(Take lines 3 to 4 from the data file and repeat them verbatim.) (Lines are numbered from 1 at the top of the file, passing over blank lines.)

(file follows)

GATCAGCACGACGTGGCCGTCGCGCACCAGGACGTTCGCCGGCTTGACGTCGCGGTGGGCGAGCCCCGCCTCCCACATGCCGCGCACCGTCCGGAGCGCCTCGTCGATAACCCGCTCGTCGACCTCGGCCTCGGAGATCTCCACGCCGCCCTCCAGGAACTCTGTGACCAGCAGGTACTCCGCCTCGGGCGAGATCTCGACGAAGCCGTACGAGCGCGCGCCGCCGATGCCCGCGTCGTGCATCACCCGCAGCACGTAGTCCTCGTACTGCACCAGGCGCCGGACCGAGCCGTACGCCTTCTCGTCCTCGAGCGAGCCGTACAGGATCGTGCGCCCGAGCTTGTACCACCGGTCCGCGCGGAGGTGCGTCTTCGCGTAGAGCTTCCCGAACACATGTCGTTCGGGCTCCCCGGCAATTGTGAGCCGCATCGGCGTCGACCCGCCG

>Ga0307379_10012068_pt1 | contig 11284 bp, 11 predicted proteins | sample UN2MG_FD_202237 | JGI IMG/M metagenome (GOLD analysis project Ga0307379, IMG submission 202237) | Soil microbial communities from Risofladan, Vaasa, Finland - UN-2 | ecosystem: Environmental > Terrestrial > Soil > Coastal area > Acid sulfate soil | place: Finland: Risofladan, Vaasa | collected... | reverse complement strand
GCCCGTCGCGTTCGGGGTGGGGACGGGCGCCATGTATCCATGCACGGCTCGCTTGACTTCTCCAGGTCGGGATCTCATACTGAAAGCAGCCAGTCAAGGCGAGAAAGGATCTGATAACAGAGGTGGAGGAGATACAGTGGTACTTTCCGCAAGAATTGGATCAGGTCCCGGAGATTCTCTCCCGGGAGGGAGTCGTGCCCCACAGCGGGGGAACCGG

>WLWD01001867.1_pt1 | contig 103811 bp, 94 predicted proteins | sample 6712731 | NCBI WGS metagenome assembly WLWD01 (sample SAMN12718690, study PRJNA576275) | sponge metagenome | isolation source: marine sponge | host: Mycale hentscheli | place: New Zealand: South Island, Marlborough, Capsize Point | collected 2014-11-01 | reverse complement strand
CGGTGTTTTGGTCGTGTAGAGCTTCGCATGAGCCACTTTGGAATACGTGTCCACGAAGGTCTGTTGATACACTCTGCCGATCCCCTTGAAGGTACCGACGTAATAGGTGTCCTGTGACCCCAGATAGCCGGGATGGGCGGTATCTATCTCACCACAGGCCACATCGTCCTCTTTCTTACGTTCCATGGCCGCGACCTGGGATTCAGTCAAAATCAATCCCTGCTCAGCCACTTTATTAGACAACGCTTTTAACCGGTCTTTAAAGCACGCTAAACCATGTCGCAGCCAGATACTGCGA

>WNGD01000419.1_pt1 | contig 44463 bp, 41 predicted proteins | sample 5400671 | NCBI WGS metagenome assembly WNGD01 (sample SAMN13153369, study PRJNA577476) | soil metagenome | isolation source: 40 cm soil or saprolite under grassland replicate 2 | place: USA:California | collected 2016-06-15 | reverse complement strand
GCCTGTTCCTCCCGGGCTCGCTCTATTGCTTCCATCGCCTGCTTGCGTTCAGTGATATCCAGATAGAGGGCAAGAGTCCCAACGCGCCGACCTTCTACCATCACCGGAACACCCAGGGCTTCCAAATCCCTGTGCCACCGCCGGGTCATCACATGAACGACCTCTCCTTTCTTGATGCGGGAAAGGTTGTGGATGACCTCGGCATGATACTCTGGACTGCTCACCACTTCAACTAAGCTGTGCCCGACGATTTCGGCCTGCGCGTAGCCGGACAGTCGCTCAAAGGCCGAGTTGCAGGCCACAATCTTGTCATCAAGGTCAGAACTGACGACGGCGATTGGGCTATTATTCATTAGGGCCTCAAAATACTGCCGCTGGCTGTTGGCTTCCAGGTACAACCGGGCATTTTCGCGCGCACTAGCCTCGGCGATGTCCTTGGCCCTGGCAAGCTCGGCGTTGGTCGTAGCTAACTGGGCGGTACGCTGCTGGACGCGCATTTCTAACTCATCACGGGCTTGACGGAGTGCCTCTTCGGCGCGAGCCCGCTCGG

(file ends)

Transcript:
GCCCGTCGCGTTCGGGGTGGGGACGGGCGCCATGTATCCATGCACGGCTCGCTTGACTTCTCCAGGTCGGGATCTCATACTGAAAGCAGCCAGTCAAGGCGAGAAAGGATCTGATAACAGAGGTGGAGGAGATACAGTGGTACTTTCCGCAAGAATTGGATCAGGTCCCGGAGATTCTCTCCCGGGAGGGAGTCGTGCCCCACAGCGGGGGAACCGG

>WLWD01001867.1_pt1 | contig 103811 bp, 94 predicted proteins | sample 6712731 | NCBI WGS metagenome assembly WLWD01 (sample SAMN12718690, study PRJNA576275) | sponge metagenome | isolation source: marine sponge | host: Mycale hentscheli | place: New Zealand: South Island, Marlborough, Capsize Point | collected 2014-11-01 | reverse complement strand